Childless people beware!

By Nina Steele 

As mentioned many times before, working for an old people’s charity has made me realise that I need not fear growing old without children. Indeed, busy lifestyles mean that loneliness in old age can befall anyone, regardless of whether or not they have children. What I am conscious of however, is that childless people may be more of a target for fraudsters in old age and I was made aware of one such case recently.

The old lady in question had befriended a handyman who helped her with odd jobs around her house and before long, she had changed her will to make him the sole beneficiary. Social services were alerted and the last I heard was that they were trying to overturn the new will.

Of course people with children can also be duped into changing their will in favour of a fraudster but I believe that old people without children or close relations nearby, need to be extra vigilant. Once the word goes out that someone has a bit of money and does not have any relatives, the danger of attracting fraudsters becomes far greater.

As people live longer and with more and more needing help with everyday living, those who can afford it are choosing to have live-in carers. In my work, I have come across a handful of old people who have live-in carers and because of the closeness of the relationship, the old person often comes to view the carer as family. It is easy to see how they can be taken advantage of and this article seems to suggest that this is exactly what happened when a childless widower left everything to his carer.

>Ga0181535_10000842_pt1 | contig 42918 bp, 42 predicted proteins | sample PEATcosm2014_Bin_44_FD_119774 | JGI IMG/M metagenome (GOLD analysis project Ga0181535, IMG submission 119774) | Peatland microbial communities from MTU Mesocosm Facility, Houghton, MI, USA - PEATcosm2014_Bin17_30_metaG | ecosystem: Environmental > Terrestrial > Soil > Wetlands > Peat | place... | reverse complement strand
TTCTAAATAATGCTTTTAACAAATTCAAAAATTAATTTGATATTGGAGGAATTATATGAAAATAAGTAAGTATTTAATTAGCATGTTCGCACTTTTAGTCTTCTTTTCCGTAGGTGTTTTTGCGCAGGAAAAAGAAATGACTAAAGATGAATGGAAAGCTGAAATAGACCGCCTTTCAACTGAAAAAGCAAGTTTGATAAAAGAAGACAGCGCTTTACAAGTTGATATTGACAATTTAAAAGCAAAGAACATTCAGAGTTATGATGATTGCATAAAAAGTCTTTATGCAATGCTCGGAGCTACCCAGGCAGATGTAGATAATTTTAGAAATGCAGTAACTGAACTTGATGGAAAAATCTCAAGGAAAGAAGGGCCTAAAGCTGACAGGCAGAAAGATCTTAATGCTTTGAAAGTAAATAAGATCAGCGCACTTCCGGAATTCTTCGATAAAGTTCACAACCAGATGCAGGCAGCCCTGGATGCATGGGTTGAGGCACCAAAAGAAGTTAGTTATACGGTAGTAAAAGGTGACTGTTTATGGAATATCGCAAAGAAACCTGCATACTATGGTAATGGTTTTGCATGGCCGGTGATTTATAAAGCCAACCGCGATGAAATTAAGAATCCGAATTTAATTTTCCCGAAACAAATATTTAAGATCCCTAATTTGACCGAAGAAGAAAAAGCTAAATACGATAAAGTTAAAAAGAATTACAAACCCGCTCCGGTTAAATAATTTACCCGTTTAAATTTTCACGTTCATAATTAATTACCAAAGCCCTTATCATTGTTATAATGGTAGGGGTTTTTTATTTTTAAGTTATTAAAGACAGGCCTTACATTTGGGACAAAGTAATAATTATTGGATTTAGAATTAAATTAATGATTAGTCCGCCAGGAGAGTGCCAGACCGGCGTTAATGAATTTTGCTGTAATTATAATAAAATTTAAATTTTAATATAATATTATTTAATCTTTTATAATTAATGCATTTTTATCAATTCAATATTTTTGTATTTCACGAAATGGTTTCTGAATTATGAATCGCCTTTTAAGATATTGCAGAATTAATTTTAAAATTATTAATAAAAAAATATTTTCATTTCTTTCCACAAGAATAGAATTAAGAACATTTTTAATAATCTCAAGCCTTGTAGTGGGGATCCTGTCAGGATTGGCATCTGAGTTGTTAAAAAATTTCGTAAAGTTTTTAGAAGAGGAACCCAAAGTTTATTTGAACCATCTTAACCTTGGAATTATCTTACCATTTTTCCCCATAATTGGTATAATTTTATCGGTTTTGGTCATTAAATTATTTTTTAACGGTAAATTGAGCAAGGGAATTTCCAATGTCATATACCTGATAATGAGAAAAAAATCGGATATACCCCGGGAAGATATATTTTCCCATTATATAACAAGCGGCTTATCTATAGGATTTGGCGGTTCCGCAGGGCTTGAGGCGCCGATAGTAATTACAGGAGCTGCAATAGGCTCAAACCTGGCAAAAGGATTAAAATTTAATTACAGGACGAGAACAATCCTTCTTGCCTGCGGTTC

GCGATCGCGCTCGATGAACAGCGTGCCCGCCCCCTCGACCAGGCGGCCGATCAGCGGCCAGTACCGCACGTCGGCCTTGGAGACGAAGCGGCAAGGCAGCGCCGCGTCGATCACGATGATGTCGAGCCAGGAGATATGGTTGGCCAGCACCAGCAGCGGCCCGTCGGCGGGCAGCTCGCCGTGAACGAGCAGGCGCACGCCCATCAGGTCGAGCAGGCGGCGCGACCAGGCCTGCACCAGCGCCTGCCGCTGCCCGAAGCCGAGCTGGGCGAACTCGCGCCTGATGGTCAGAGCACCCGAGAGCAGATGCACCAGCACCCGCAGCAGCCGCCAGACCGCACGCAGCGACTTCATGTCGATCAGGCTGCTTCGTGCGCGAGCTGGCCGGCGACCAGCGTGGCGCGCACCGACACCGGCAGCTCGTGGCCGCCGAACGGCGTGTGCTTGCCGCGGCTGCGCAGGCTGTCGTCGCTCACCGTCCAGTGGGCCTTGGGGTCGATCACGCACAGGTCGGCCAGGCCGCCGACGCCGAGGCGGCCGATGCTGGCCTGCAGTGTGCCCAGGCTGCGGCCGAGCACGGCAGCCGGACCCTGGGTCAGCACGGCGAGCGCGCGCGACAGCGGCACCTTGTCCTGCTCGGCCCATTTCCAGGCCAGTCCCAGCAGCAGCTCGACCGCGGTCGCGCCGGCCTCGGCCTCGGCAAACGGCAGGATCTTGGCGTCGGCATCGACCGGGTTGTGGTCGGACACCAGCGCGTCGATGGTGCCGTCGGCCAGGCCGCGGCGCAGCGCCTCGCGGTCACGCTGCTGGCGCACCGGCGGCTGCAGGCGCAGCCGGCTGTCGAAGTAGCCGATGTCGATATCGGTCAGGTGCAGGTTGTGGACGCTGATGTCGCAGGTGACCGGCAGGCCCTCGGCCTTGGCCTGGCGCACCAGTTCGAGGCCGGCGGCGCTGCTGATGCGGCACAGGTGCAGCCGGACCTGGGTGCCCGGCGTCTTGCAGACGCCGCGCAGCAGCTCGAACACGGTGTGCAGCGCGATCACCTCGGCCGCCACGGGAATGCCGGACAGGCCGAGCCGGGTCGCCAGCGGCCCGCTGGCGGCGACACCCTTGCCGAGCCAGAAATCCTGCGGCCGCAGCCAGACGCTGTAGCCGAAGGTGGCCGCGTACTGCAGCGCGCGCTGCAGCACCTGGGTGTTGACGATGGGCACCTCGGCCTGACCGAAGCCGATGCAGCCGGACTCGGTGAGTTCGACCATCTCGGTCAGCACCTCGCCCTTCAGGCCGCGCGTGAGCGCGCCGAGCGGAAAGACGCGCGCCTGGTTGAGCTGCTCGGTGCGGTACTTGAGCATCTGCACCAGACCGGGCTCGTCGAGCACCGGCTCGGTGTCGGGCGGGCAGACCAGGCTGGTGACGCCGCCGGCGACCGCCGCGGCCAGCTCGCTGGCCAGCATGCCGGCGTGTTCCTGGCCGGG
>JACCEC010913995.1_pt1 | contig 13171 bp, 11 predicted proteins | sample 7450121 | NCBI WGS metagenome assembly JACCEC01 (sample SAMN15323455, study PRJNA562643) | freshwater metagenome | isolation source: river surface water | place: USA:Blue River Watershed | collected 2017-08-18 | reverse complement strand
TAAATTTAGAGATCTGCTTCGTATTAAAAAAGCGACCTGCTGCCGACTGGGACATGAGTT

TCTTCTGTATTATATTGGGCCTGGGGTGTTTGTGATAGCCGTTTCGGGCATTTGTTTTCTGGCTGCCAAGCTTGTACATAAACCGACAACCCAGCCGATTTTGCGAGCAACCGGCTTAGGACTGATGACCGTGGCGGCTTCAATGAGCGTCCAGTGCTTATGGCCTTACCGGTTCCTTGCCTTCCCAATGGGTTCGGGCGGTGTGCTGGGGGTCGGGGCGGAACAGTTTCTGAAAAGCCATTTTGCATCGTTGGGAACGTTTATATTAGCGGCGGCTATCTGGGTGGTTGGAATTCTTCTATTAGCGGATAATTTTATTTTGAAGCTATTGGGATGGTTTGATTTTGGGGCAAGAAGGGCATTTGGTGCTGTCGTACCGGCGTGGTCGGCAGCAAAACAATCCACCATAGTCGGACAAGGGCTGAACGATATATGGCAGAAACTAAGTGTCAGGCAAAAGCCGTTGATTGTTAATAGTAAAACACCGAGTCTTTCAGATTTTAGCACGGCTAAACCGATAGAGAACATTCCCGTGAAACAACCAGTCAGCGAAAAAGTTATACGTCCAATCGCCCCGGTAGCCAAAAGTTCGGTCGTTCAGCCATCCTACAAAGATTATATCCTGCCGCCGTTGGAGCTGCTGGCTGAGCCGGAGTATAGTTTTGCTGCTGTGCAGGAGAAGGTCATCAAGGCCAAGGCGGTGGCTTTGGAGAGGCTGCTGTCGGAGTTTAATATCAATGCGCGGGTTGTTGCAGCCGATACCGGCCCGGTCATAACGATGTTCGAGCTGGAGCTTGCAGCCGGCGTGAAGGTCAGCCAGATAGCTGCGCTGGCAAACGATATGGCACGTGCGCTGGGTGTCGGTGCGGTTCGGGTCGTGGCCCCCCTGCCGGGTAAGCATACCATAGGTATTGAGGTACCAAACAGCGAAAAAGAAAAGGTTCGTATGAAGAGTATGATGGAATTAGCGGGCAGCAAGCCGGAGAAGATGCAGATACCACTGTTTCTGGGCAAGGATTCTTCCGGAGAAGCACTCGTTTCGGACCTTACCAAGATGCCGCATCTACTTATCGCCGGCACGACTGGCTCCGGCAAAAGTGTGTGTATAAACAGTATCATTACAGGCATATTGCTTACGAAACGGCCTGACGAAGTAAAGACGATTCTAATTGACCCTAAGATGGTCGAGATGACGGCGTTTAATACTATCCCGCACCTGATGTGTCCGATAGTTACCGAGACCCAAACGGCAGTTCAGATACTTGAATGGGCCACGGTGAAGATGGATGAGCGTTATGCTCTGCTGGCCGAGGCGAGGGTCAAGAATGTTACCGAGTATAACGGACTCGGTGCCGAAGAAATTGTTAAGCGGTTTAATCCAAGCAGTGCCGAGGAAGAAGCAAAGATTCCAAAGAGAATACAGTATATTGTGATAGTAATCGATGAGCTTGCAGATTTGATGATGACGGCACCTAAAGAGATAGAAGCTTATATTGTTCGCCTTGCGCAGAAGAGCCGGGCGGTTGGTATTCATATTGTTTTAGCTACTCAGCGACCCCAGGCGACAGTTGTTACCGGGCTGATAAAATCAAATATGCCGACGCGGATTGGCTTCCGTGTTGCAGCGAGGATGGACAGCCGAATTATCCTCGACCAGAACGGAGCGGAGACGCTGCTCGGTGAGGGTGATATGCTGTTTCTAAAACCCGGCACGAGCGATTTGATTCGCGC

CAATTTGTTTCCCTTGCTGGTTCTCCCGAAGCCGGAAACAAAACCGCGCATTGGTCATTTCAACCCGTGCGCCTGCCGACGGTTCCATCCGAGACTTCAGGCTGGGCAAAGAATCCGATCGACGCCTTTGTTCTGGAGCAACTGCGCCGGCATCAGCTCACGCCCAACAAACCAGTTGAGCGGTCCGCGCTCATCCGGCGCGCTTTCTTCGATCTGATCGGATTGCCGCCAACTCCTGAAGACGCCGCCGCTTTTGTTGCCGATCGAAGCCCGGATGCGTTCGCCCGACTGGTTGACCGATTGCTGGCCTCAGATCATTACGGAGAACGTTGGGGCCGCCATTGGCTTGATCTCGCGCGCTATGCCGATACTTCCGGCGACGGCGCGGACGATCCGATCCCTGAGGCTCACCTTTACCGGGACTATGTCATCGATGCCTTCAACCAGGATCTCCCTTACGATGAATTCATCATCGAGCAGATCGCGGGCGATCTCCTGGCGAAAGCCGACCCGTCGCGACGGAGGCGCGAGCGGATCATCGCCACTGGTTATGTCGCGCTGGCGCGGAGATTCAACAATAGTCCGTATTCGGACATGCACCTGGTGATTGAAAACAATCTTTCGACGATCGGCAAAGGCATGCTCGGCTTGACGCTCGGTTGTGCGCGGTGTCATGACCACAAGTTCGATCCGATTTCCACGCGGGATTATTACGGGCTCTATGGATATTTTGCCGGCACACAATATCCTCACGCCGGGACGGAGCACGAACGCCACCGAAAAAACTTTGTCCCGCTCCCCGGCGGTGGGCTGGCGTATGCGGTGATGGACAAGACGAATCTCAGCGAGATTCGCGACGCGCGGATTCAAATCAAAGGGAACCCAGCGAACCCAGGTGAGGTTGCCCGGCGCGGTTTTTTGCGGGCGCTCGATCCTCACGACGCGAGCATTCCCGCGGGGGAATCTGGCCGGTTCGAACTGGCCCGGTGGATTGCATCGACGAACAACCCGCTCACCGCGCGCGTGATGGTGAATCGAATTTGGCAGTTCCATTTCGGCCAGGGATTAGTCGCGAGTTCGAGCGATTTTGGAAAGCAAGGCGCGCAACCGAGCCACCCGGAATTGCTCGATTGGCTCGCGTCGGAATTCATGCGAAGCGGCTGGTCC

One way to avoid being a victim of fraudsters is to give power of attorney to someone you trust in later life. That person becomes a buffer between you and the world.

Fraudsters like all criminals, are opportunists and chances are that they will steer clear once they know that every decision you make has to go through your attorney. The attorney can be a professional such as a solicitor. It is even more of an imperative if you suspect that you may have dementia, for the simple reason that as a degenerative disease, it will only get worse.

I cannot emphasise the importance of planning for old age enough. The last thing you want is for people to see you as a soft touch. Giving someone power of attorney carries a lot of power and so choose carefully. If in doubt about who you should appoint, I suggest that you choose a reputable solicitor firm. That way, you can enjoy old age, without worrying about being taken advantage of.

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